Among the specialities with Fontina we also find seupa à la Vapelenentse, a recipe originating from the nearby Valpelline, with De.C.O local speciality certification. It consists of layers of stale bread, Fontina and broth. In the traditional recipe, the broth is made from Savoy cabbage, but meat broth is also used. The layers are just white bread and Fontina cheese. Some variants use black bread, wholemeal bread or rye bread, and cabbage leaves, with lashings of melted butter.
Wines & Beverage
A small Alpine region that boasts a highly respected tradition in the oenological field: it is the secret of “heroic” mountain viticulture with steeply sloping terraced vineyards that require hard work but which has allowed, especially in recent years, the rediscovery and promotion of a heritage of indigenous vines of great value.
These are Prié Blanc (the only white grape), Bonda, Cornalin, Crovassa, Fumin, Mayolet, Ner d’Ala, Neyret, Petit Rouge, Premetta, Roussin, Vien de Nus and Vuillermin.
The Aosta area is one of those in which Torrette, the main and renowned red wine from Valle d’Aosta vinified with a prevalent base of Petit Rouge, finds its maximum expression, but renowned wines, produced from native and international grapes, are also Chardonnay, Nus Malvoisie, Petite Arvine, a traditional late ripening grape, Syrah, Gamay, Pinot Noir and Petit rouge.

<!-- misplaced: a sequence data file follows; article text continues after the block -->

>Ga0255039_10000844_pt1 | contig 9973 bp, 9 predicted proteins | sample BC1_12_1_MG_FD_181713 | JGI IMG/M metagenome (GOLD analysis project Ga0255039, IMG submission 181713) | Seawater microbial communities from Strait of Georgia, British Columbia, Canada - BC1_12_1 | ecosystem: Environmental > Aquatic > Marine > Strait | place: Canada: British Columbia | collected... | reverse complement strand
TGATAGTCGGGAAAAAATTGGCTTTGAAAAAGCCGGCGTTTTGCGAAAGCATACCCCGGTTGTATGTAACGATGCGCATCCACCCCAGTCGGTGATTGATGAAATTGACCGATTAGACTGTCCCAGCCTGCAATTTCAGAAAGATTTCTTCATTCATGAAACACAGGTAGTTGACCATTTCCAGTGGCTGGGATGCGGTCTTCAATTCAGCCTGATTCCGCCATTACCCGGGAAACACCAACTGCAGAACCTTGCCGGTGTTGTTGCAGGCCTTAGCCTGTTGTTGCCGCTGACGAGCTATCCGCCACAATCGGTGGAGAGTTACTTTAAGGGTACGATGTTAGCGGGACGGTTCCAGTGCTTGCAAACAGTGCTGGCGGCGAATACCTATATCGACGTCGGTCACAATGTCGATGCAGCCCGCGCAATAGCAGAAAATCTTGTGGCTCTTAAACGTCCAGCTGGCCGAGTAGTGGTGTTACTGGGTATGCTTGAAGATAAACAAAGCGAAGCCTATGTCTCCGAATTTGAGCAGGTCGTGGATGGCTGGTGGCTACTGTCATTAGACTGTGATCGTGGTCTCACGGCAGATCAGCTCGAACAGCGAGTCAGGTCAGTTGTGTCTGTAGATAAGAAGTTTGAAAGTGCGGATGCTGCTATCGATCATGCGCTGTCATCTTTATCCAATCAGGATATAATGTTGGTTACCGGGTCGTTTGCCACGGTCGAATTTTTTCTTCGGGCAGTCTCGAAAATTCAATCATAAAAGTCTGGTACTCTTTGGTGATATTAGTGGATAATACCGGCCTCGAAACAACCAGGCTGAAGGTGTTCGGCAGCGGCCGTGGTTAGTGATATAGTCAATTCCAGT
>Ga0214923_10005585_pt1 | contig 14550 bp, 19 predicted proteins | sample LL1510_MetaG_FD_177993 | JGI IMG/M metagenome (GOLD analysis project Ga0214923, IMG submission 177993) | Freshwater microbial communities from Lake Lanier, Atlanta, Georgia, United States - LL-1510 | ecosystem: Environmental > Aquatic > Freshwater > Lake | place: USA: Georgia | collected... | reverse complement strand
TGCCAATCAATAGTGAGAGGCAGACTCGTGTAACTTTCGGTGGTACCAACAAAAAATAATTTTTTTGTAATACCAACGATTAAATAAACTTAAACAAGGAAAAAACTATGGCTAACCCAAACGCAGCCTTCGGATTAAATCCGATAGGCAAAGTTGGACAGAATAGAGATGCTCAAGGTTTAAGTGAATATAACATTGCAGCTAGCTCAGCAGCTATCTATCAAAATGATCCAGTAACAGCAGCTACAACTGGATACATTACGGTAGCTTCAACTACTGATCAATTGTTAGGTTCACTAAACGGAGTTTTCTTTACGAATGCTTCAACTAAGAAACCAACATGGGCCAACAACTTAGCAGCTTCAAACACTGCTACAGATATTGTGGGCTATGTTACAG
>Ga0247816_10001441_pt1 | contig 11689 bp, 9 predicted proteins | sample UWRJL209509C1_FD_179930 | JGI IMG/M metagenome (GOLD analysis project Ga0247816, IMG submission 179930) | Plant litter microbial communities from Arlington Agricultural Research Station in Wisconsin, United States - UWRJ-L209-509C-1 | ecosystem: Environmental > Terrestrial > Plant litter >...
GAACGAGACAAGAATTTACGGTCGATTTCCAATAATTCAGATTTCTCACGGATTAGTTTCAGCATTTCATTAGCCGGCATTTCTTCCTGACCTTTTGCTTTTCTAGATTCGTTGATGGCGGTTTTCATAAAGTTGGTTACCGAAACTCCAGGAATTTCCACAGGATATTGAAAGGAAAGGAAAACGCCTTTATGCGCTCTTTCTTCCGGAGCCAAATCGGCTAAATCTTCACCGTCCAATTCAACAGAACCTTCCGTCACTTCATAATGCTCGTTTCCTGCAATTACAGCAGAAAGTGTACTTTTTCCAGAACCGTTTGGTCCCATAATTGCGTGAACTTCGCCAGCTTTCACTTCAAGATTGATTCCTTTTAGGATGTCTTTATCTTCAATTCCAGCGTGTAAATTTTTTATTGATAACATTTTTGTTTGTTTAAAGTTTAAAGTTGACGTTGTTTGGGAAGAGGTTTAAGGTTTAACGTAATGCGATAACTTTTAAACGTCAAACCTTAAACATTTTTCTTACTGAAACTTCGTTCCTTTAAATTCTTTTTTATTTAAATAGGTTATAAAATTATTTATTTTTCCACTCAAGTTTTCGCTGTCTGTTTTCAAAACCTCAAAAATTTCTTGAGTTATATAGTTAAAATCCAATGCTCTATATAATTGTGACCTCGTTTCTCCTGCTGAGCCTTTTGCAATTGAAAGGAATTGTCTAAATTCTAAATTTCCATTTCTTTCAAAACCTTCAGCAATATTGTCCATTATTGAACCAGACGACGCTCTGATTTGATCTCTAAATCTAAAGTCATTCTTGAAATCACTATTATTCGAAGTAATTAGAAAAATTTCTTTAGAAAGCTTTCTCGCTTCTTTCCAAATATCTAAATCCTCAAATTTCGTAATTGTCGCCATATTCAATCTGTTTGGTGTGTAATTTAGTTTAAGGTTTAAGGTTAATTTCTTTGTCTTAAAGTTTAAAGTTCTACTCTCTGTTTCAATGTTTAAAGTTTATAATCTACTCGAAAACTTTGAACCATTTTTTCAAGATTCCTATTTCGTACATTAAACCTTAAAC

The Valle d’Aosta Wine Consortium was recently created, which gathers 42 companies representing 90% of the territory. Its purpose is to promote and protect the Aosta Valley DOC wines.
Grappa is of great importance in the Aosta Valley, which can be white, aged in oak barrels, or flavored with herbs, fruits, honey and spices. Of particular interest are the single-variety distillates, obtained with the indigenous varieties of the region.
Genepì deserves a separate mention – a refined liqueur that comes from a small aromatic plant that grows above 2000 meters of altitude of the Artemisia genus – an excellent digestive that “tastes of the mountains”.
“Valle d’Aosta coffee” is enriched with grappa, genepì and spices and should be drunk in a special cup called “Friendship Cup”. The name derives from the way in which the preparation is consumed through the particular cup with a variable number of spouts, drinking “à la ronde”, that is, by passing the wooden artifact from hand to hand among the diners, avoiding placing it on the table until it reaches which is not over, on pain of the end of the friendship.